The lifting of COVID-19 requirements at the border and on planes and trains is extremely welcome news for Canadians and businesses.
Businesses and organizations need their customers to have confidence that the products and services provided to them are safe, secure, reliable, and will not infringe on their privacy. Additionally, cybersecurity risks are at an all time high and consumers have become more cognizant of data breaches and the threats to their information. As such, customers expect organizations to take active measures to protect their data.
Privacy and data protection are critical in our modern economy – often referred to as the digital economy – where Canadians are constantly accessing digital services to support their work, connect with friends and family, engage in e-commerce, utilize financial services, embrace virtual healthcare and online learning, or undertake leisure activities. Companies of all sizes, and across all sectors, also rely on digital technologies to reach customers in new markets and efficiently manage operations, including the significantly increased prevalence of remote working.
Continued collaboration between industry and governments at the federal, provincial and territorial level on privacy frameworks is critical to ensure that we have robust privacy protections in place and are supporting innovation and competitiveness. Failure to do so risks placing unnecessary burdens on businesses, especially SMEs, and deprives consumers of the latest innovative new technologies and services, both of which would inhibit Canada’s economic growth and prosperity.
Our members welcome an ongoing dialogue to ensure Canada rises to the occasion by providing a coherent framework to safeguard consumers’ privacy and choice, while also enabling companies to have agile business models. We have seen the historical negative impacts of interprovincial trade barriers and we should not allow our digital rules to be subject to the patchwork approach seen in other sectors of the economy. This is imperative given recent developments in various jurisdictions at home and abroad.
The imperative is not only about risk management but remaining competitive. Striking this balance between consumers’ expectations and innovation will position Canada to exploit the opportunities presented by the digital economy. This includes the full scope of industries ranging from the intangibles economy through to the critical role of data in supporting sectors involved in production and distribution of goods.
As the federal government builds on its work under the Digital Charter and future PIPEDA reforms, three key principles are crucial to guide Canada’s approach at the national and provincial levels:
Privacy framework initiatives underway across our country must be consistent to ensure that businesses can operate seamlessly across international and provincial/territorial borders, in addition to enabling Canada to remain an attractive foreign direct investment destination. Governments need to ensure their respective approaches are aligned in order to achieve positive outcomes and experiences for consumers as well as provide interoperability for businesses.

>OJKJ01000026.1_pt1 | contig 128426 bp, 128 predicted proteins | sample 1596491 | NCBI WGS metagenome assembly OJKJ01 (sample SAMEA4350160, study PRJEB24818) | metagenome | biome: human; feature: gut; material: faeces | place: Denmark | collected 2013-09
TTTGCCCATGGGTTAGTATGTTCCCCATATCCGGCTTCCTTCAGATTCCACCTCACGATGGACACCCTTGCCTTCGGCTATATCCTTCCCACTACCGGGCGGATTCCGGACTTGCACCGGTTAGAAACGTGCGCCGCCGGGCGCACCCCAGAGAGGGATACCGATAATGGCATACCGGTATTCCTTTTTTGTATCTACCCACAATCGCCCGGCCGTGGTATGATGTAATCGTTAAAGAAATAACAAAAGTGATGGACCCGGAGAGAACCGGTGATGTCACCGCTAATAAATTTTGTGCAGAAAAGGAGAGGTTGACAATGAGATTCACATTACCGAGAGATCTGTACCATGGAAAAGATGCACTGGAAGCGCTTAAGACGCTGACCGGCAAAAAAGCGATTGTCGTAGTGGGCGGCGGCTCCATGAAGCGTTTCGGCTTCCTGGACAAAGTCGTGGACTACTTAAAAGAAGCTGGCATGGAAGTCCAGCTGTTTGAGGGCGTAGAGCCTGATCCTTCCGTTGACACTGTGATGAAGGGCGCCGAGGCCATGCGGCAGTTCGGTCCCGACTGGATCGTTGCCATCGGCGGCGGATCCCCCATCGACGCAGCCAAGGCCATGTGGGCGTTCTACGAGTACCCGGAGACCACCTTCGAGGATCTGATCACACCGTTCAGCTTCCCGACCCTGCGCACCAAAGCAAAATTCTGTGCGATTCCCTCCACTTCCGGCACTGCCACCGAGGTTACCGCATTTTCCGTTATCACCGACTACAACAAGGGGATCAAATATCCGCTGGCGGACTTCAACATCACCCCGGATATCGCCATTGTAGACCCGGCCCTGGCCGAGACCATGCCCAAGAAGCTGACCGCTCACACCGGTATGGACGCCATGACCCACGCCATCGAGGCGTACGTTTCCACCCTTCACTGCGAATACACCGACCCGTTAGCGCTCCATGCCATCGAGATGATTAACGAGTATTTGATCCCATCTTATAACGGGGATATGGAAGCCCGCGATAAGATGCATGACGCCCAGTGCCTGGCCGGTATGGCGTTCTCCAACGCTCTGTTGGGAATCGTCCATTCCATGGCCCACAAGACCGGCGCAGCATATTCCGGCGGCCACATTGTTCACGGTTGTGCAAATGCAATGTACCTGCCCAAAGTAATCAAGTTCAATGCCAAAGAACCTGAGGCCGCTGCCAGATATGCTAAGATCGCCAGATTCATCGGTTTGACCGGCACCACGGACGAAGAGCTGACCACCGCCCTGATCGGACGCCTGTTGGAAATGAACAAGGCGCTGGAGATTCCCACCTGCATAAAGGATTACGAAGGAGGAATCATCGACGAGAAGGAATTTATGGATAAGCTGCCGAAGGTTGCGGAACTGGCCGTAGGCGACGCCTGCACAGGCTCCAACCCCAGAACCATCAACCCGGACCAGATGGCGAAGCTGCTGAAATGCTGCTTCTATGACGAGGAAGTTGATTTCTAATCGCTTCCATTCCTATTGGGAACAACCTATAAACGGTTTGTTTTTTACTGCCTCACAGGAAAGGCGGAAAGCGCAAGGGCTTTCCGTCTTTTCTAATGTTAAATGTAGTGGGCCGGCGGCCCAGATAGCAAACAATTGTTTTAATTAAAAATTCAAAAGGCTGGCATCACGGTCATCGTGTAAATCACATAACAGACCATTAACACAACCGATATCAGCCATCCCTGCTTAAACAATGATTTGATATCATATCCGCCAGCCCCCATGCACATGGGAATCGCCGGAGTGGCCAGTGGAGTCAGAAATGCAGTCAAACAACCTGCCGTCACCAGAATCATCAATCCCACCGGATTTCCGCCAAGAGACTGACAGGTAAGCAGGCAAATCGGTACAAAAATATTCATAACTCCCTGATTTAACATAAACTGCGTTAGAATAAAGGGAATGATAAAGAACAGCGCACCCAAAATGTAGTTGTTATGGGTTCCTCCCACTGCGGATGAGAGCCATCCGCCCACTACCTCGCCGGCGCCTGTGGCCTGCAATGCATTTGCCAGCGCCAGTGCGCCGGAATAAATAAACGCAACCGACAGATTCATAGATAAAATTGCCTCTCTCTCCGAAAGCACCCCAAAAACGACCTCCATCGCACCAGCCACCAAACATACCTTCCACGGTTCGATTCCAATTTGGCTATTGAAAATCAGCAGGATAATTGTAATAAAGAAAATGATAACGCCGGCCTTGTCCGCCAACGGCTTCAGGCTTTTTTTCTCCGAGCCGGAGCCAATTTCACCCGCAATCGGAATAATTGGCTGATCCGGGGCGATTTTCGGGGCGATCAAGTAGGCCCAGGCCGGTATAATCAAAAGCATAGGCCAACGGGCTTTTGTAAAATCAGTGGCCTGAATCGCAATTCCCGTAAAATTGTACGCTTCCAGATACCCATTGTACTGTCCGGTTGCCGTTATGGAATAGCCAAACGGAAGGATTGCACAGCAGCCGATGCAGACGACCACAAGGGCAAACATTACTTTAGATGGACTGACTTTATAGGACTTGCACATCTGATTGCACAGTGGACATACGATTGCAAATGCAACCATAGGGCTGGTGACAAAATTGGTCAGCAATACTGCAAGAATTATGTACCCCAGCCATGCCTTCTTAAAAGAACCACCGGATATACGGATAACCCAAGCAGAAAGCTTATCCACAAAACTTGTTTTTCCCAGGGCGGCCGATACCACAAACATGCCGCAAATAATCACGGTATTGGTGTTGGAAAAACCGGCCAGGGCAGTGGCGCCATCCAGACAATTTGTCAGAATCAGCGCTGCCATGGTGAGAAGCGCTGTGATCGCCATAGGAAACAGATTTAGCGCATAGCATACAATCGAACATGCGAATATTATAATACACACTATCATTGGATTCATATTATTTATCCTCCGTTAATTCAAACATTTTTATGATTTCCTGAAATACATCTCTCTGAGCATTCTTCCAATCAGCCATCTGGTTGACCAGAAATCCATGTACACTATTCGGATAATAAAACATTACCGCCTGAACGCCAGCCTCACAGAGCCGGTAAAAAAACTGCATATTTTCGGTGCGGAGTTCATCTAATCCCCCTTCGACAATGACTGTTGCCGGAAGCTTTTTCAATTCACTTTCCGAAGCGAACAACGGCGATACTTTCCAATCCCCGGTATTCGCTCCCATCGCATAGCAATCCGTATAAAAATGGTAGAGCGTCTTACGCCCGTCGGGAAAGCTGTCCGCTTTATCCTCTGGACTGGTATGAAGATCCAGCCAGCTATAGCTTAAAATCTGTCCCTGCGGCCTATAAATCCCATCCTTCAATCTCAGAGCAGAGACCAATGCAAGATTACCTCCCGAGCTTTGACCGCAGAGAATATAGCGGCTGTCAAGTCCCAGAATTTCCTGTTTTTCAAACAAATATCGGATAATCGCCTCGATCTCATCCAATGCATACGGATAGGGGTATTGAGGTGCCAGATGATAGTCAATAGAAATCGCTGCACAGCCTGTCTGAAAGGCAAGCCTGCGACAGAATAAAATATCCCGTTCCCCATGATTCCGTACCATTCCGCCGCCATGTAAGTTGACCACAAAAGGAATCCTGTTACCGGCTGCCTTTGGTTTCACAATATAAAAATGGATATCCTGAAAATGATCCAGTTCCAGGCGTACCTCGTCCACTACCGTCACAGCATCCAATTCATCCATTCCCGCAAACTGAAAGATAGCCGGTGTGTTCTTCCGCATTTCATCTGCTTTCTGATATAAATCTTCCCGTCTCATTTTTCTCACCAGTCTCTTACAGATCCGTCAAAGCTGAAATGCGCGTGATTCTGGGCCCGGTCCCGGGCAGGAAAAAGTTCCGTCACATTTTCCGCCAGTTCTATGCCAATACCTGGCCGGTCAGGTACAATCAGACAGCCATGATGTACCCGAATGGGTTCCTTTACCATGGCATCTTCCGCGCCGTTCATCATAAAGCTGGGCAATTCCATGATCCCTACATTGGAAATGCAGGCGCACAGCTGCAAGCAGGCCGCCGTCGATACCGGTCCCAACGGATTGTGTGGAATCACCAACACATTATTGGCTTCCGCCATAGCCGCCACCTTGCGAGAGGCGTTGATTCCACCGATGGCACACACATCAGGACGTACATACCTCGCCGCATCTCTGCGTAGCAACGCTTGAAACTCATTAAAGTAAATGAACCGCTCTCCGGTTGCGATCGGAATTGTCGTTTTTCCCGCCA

Ultimately, unaligned rules will create burdens for companies that cause them to struggle, exit a particular market, and potentially decrease foreign investment. This creates disruptions for consumers and reduces resiliency for companies. Additionally, limits or differentials in rules on cross-border data transfers risks violating our trade obligations. Greater coherence will also provide more opportunities for Canadian businesses to take advantage of opportunities in areas outside their home jurisdiction.
Focus on principles
Privacy rules need to be principles-based and focused on outcomes. This will enable our privacy framework to remain adaptive to a changing business environment and function within operational realities and context-specific risks. It will also benefit evolving consumer habits and preferences without the need to repeatedly introduce legislative amendments as circumstances dictate.
Focusing on outcomes also means privacy rules remaining technology and sector neutral. This will support businesses in a range of sectors with varying business models. This is particularly critical given the rapid technology evolution in terms of the services that companies provide their customers, and meet Canadians’ demand for interconnectivity.
Our associations look forward to collaborating with government and placing the development of our privacy framework and protection of consumers’ data at the heart of Canada’s economic recovery to ensure our country remains competitive. A united Canada is an economically stronger nation.
Alberta Chamber of Commerce
Association of Home Appliance Manufacturers
Atlantic Chamber of Commerce
BC Chamber of Commerce
Canadian Automotive Dealers Association
Canadian Chamber of Commerce
Canadian Electricity Association
Canadian Federation of Independent Business
Canadian International Freight Forwarders Association
Canadian Produce Marketing Association
Canadian Society of Customs Brokers
Canadian Vehicle Manufacturers’ Association
Entertainment Software Association of Canada
Fédération des chambres de commerce du Québec
Freight Management Association of Canada
Innovative Medicines Canada
Investment Industry Association of Canada
Canadian Life and Health Insurance Association
Canadian Manufacturers and Exporters
NWT Chamber of Commerce
Ontario Chamber of Commerce
Prospectors & Developers Association of Canada
Responsible Distribution Canada
Retail Council of Canada
Saskatchewan Chamber of Commerce
Supply Chain Canada
Toronto Finance International
Canadian Wireless Telecommunications Association